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Province begins consultations on police carding; no session in Hamilton

The provincial government's five-city public consultation tour will not stop in Hamilton.

Brampton will host a public consultation Tuesday night

Provincial consultations on police carding are being held in several locations in Ontario this summer including Tuesday evening's meeting in Brampton. (CBC)

The provincial government's five-city public consultation tour on police carding and street checks will not stop in Hamilton.

The tour, which started last Friday in Ottawa, will be in Brampton Tuesday night, its closest stop to steel city.

Hamilton city councillor Matthew Green, who called for the province's participation in the controversial police practice in the city, was disappointed Hamilton would be involved.

But Green said it should not dissuade residents from having a forum of their own, and presenting those findings to the Ministry of Community Safety and Correctional Services while they are listening.

"I want people to have the opportunity to have input while the province is taking it," Green said.

Ministry spokesperson Lauren Callighen previously said the ministry wanted input from Hamilton, and that they would use the public consultations as input to produce "clear and consistent guidelines" for police officers. They would also be used to make everyone aware of the new rules, "whether you're in Toronto, Hamilton or Thunder Bay."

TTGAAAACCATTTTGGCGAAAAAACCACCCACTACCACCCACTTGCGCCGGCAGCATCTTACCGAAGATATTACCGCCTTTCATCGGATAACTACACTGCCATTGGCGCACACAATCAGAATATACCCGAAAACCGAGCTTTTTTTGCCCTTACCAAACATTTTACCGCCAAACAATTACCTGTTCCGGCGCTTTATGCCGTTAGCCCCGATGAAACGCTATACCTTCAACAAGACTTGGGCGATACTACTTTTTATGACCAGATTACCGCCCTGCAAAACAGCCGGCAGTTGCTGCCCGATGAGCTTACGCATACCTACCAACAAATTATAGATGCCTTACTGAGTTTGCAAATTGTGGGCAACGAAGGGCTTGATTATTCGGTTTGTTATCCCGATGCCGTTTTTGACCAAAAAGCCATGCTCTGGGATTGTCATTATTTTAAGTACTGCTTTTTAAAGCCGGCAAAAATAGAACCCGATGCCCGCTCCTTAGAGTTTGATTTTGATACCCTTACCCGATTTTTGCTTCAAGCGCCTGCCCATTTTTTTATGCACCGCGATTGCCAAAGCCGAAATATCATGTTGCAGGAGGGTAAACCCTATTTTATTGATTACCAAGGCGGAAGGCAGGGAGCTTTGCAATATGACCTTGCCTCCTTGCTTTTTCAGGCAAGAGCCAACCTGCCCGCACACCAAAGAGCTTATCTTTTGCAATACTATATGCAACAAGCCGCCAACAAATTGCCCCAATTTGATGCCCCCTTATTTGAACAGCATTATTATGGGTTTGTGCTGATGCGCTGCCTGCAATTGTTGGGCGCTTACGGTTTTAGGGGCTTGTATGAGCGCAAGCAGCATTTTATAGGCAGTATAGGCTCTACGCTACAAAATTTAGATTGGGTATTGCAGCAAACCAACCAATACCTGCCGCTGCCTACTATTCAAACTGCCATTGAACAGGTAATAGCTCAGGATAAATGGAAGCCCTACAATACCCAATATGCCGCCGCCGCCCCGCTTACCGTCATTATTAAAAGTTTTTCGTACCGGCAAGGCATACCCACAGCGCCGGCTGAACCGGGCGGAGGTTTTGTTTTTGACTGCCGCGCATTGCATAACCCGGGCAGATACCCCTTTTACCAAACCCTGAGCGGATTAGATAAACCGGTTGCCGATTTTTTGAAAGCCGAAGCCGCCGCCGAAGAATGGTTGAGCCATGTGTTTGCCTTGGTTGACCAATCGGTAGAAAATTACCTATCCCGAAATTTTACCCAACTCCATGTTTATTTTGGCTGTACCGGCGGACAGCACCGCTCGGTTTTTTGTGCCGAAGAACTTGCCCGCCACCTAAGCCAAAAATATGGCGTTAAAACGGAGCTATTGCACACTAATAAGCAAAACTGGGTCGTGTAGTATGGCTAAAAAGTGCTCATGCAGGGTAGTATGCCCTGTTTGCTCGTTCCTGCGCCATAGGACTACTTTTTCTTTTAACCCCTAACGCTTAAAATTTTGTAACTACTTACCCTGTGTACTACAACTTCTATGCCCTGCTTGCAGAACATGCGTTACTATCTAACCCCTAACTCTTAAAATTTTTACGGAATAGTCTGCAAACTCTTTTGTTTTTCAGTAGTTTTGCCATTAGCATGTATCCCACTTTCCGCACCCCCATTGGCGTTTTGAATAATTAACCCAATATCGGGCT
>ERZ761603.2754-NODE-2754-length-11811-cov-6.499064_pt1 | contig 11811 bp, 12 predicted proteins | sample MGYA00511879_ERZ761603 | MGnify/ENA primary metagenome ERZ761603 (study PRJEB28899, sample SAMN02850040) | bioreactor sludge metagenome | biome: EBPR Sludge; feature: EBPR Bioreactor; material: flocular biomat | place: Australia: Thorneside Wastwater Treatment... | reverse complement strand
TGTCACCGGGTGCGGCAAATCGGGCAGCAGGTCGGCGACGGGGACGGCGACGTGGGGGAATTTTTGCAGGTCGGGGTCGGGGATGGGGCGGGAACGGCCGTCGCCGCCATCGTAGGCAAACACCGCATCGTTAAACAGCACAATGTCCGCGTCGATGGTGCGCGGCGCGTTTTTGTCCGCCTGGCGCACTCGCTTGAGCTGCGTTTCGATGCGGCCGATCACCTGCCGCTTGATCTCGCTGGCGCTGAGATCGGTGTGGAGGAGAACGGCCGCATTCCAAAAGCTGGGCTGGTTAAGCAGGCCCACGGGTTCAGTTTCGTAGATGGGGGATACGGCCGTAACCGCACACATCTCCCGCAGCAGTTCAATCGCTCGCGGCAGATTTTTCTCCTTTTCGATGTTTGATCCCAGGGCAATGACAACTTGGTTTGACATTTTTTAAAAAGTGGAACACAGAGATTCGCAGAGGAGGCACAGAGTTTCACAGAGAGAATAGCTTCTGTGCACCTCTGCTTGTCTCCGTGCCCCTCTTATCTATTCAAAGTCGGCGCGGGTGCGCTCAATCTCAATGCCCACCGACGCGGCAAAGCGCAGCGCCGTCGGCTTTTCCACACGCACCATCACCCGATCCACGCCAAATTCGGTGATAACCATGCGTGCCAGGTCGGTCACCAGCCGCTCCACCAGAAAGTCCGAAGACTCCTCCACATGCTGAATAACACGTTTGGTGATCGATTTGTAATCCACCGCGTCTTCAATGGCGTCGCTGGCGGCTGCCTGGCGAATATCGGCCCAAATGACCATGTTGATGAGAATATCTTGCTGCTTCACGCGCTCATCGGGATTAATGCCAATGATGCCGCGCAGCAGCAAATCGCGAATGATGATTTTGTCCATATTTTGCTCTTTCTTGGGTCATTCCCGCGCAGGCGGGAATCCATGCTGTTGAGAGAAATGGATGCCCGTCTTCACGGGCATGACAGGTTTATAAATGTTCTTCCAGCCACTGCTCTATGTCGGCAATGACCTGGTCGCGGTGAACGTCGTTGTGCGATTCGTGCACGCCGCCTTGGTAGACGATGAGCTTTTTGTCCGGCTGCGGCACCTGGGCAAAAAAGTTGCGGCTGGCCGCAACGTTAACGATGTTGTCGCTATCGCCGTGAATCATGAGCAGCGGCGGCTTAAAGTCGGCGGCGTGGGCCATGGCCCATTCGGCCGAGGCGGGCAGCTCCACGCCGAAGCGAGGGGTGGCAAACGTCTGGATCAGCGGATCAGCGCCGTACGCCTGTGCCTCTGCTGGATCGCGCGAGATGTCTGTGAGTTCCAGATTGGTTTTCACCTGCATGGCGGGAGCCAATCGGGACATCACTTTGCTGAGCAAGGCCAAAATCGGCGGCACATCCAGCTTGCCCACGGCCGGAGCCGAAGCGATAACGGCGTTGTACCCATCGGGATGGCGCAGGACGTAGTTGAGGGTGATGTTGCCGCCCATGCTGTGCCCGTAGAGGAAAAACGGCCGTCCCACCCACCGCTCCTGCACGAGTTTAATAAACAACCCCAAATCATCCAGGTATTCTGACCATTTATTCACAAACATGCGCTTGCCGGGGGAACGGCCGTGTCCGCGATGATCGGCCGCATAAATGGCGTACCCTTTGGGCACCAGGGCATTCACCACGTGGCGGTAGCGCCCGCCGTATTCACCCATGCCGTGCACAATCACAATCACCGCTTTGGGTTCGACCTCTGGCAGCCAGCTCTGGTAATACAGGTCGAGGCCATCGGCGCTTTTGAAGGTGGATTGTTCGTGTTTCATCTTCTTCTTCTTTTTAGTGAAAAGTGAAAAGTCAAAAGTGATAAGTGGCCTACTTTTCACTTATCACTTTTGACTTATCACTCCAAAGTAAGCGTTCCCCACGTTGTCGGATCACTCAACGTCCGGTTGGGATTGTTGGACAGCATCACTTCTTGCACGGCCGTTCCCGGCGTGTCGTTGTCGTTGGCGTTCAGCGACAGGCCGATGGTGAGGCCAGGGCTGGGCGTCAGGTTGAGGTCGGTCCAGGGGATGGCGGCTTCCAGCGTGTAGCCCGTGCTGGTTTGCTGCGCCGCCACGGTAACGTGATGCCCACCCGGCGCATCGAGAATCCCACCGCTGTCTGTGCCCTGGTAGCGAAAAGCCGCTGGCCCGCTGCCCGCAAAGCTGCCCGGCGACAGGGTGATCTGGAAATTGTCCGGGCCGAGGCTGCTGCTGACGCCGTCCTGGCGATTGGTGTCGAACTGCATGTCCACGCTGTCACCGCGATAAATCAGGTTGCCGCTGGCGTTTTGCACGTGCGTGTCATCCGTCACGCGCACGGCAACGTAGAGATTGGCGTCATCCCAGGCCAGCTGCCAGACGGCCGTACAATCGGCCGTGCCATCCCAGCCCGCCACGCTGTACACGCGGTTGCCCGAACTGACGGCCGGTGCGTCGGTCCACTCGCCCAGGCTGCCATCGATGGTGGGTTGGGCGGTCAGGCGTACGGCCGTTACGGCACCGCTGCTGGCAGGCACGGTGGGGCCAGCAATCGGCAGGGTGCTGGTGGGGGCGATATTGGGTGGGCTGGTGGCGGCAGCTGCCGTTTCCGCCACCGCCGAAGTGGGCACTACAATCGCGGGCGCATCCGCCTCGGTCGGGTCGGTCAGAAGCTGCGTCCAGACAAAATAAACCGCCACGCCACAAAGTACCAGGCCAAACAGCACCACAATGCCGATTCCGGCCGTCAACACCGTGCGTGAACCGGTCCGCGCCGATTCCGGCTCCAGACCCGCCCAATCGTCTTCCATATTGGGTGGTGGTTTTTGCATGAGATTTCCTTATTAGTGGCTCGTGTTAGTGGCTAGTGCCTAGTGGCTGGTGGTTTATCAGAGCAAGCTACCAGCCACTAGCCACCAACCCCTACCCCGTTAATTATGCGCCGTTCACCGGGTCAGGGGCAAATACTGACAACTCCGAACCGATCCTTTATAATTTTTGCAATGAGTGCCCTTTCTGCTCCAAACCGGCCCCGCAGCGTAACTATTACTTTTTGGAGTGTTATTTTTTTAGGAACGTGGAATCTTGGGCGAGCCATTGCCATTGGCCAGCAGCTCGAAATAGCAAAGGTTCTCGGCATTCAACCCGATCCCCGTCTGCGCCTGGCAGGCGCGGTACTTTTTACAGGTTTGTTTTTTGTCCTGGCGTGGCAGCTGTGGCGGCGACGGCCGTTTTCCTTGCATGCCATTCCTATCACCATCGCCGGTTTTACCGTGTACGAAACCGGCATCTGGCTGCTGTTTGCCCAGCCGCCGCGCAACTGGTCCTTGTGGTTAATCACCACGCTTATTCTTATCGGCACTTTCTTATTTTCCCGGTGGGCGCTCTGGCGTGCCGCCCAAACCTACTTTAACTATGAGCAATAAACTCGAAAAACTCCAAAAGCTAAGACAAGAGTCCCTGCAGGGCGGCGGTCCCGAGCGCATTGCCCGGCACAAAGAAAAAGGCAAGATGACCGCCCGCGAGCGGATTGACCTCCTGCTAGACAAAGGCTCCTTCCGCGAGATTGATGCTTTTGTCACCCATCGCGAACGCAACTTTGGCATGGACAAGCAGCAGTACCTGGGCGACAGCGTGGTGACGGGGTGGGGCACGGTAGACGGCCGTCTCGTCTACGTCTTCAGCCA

Ottawa hosted the first of five public consultations Friday. Future stops are in Brampton (Aug. 25), Thunder Bay (Aug. 27), London (Aug. 31) and Toronto (Sept. 1).

The ministry did not immediately respond to questions as to why Hamilton was not on the list of cities to host public consultations, or how the five cities were selected.

Carding, or street checks, involves stopping people who have not necessarily done anything wrong to question them, record their ID and whereabouts, and later enter that information in the police database. 

The issue of carding has been heavily tied with race, but Green insists the practice is less about race and more "about our constitutional rights as Canadians."

Statistics released by Hamilton police show visible minorities, particularly blacks, are stopped disproportionately.

Visible minorities make up about 15.7 per cent of Hamilton's population, according to 2011 Census numbers the Hamilton Police cited Thursday. But 25 per cent of street checks were conducted on visible minorities between 2010 and 2014.

The rate is especially disproportionate for black people, who made up 3.2 per cent of Hamilton's population in 2011. Between 11 and 14 per cent of the street checks done in Hamilton were on black people between 2010 and 2014 -- a rate three to four times the population. 

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